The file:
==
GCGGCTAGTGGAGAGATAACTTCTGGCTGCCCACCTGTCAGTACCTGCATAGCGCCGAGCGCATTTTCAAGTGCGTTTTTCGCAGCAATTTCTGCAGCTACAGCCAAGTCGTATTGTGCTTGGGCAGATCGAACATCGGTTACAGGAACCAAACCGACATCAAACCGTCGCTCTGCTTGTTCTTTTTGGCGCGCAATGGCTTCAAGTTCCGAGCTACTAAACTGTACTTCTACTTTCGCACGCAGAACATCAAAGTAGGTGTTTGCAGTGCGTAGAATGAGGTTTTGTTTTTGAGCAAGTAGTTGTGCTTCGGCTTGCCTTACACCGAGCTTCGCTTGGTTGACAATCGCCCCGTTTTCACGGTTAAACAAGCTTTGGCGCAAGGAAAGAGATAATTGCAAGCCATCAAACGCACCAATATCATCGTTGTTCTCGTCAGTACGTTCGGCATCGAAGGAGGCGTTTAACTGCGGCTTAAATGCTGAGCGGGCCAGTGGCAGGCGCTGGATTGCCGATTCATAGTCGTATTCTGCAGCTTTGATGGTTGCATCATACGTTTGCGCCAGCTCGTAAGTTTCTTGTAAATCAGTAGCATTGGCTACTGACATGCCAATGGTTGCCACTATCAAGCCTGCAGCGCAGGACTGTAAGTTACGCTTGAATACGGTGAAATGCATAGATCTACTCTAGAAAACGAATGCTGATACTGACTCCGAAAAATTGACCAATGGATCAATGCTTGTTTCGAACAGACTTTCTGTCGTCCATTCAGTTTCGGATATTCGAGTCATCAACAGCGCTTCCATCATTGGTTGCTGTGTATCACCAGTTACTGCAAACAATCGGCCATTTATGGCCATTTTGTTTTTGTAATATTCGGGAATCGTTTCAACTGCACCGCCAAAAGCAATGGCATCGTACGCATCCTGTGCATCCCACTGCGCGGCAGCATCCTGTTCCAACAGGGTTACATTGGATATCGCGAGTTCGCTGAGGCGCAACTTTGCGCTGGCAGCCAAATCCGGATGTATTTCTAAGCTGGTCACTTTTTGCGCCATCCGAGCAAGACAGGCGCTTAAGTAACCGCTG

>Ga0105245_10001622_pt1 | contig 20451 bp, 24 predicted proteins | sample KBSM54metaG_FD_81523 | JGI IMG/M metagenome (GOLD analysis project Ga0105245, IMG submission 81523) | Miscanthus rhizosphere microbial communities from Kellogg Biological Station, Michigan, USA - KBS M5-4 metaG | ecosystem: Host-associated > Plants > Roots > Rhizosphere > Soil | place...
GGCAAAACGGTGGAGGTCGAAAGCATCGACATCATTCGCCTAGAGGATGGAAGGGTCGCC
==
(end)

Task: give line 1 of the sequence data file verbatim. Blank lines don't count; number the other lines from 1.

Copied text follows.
GCGGCTAGTGGAGAGATAACTTCTGGCTGCCCACCTGTCAGTACCTGCATAGCGCCGAGCGCATTTTCAAGTGCGTTTTTCGCAGCAATTTCTGCAGCTACAGCCAAGTCGTATTGTGCTTGGGCAGATCGAACATCGGTTACAGGAACCAAACCGACATCAAACCGTCGCTCTGCTTGTTCTTTTTGGCGCGCAATGGCTTCAAGTTCCGAGCTACTAAACTGTACTTCTACTTTCGCACGCAGAACATCAAAGTAGGTGTTTGCAGTGCGTAGAATGAGGTTTTGTTTTTGAGCAAGTAGTTGTGCTTCGGCTTGCCTTACACCGAGCTTCGCTTGGTTGACAATCGCCCCGTTTTCACGGTTAAACAAGCTTTGGCGCAAGGAAAGAGATAATTGCAAGCCATCAAACGCACCAATATCATCGTTGTTCTCGTCAGTACGTTCGGCATCGAAGGAGGCGTTTAACTGCGGCTTAAATGCTGAGCGGGCCAGTGGCAGGCGCTGGATTGCCGATTCATAGTCGTATTCTGCAGCTTTGATGGTTGCATCATACGTTTGCGCCAGCTCGTAAGTTTCTTGTAAATCAGTAGCATTGGCTACTGACATGCCAATGGTTGCCACTATCAAGCCTGCAGCGCAGGACTGTAAGTTACGCTTGAATACGGTGAAATGCATAGATCTACTCTAGAAAACGAATGCTGATACTGACTCCGAAAAATTGACCAATGGATCAATGCTTGTTTCGAACAGACTTTCTGTCGTCCATTCAGTTTCGGATATTCGAGTCATCAACAGCGCTTCCATCATTGGTTGCTGTGTATCACCAGTTACTGCAAACAATCGGCCATTTATGGCCATTTTGTTTTTGTAATATTCGGGAATCGTTTCAACTGCACCGCCAAAAGCAATGGCATCGTACGCATCCTGTGCATCCCACTGCGCGGCAGCATCCTGTTCCAACAGGGTTACATTGGATATCGCGAGTTCGCTGAGGCGCAACTTTGCGCTGGCAGCCAAATCCGGATGTATTTCTAAGCTGGTCACTTTTTGCGCCATCCGAGCAAGACAGGCGCTTAAGTAACCGCTG